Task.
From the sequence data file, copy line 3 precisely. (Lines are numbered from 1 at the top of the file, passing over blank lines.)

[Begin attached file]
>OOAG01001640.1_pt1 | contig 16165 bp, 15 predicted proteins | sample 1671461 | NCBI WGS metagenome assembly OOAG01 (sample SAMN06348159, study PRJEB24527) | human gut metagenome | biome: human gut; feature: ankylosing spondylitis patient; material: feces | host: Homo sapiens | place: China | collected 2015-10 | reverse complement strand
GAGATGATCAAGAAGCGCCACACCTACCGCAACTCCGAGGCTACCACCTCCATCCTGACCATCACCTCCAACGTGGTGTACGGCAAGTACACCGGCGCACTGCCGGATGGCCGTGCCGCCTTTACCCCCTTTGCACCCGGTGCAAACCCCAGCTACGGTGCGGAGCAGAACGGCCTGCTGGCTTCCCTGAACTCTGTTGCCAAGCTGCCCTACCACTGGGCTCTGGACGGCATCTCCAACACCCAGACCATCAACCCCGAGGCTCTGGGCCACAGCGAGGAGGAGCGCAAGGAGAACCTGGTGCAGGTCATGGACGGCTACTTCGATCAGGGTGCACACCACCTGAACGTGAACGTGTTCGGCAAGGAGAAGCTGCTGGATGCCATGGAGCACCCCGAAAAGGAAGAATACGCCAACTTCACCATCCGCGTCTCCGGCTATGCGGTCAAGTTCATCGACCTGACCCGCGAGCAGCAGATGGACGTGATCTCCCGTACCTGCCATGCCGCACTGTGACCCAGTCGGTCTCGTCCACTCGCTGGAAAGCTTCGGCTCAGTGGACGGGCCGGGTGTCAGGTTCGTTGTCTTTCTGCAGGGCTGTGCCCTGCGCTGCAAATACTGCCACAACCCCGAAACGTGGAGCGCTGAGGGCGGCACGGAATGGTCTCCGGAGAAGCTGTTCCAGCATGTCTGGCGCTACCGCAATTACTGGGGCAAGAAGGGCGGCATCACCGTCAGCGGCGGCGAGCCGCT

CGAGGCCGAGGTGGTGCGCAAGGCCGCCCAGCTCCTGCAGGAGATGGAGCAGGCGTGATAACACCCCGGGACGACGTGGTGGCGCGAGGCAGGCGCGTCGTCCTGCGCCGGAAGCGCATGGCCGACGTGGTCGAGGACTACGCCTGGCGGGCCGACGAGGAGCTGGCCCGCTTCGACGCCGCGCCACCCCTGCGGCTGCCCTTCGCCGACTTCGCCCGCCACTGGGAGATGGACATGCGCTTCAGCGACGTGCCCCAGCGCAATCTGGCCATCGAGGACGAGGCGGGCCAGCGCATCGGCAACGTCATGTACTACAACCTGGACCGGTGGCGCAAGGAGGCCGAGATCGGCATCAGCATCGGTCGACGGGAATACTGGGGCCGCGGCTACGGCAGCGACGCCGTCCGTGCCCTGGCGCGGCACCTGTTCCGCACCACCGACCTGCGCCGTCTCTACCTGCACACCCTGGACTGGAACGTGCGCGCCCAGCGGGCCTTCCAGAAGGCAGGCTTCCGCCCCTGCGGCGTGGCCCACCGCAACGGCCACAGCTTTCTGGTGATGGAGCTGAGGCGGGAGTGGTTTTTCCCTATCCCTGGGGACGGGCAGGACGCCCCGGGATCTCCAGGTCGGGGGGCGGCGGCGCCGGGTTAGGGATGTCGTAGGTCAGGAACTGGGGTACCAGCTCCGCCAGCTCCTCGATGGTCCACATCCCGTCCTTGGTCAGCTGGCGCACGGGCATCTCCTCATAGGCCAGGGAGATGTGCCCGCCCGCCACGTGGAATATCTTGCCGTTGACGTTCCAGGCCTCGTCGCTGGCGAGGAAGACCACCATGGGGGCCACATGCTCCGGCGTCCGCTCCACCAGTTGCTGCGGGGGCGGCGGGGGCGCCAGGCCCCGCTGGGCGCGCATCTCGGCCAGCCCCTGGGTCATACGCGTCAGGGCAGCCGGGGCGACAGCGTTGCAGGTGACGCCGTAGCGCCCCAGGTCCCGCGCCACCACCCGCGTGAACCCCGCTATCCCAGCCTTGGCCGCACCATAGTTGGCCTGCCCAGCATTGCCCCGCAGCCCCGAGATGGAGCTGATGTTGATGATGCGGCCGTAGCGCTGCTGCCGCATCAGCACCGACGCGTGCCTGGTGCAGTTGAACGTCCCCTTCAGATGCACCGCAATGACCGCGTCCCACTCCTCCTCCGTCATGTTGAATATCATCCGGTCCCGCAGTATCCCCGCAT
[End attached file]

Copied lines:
CGAGGCCGAGGTGGTGCGCAAGGCCGCCCAGCTCCTGCAGGAGATGGAGCAGGCGTGATAACACCCCGGGACGACGTGGTGGCGCGAGGCAGGCGCGTCGTCCTGCGCCGGAAGCGCATGGCCGACGTGGTCGAGGACTACGCCTGGCGGGCCGACGAGGAGCTGGCCCGCTTCGACGCCGCGCCACCCCTGCGGCTGCCCTTCGCCGACTTCGCCCGCCACTGGGAGATGGACATGCGCTTCAGCGACGTGCCCCAGCGCAATCTGGCCATCGAGGACGAGGCGGGCCAGCGCATCGGCAACGTCATGTACTACAACCTGGACCGGTGGCGCAAGGAGGCCGAGATCGGCATCAGCATCGGTCGACGGGAATACTGGGGCCGCGGCTACGGCAGCGACGCCGTCCGTGCCCTGGCGCGGCACCTGTTCCGCACCACCGACCTGCGCCGTCTCTACCTGCACACCCTGGACTGGAACGTGCGCGCCCAGCGGGCCTTCCAGAAGGCAGGCTTCCGCCCCTGCGGCGTGGCCCACCGCAACGGCCACAGCTTTCTGGTGATGGAGCTGAGGCGGGAGTGGTTTTTCCCTATCCCTGGGGACGGGCAGGACGCCCCGGGATCTCCAGGTCGGGGGGCGGCGGCGCCGGGTTAGGGATGTCGTAGGTCAGGAACTGGGGTACCAGCTCCGCCAGCTCCTCGATGGTCCACATCCCGTCCTTGGTCAGCTGGCGCACGGGCATCTCCTCATAGGCCAGGGAGATGTGCCCGCCCGCCACGTGGAATATCTTGCCGTTGACGTTCCAGGCCTCGTCGCTGGCGAGGAAGACCACCATGGGGGCCACATGCTCCGGCGTCCGCTCCACCAGTTGCTGCGGGGGCGGCGGGGGCGCCAGGCCCCGCTGGGCGCGCATCTCGGCCAGCCCCTGGGTCATACGCGTCAGGGCAGCCGGGGCGACAGCGTTGCAGGTGACGCCGTAGCGCCCCAGGTCCCGCGCCACCACCCGCGTGAACCCCGCTATCCCAGCCTTGGCCGCACCATAGTTGGCCTGCCCAGCATTGCCCCGCAGCCCCGAGATGGAGCTGATGTTGATGATGCGGCCGTAGCGCTGCTGCCGCATCAGCACCGACGCGTGCCTGGTGCAGTTGAACGTCCCCTTCAGATGCACCGCAATGACCGCGTCCCACTCCTCCTCCGTCATGTTGAATATCATCCGGTCCCGCAGTATCCCCGCAT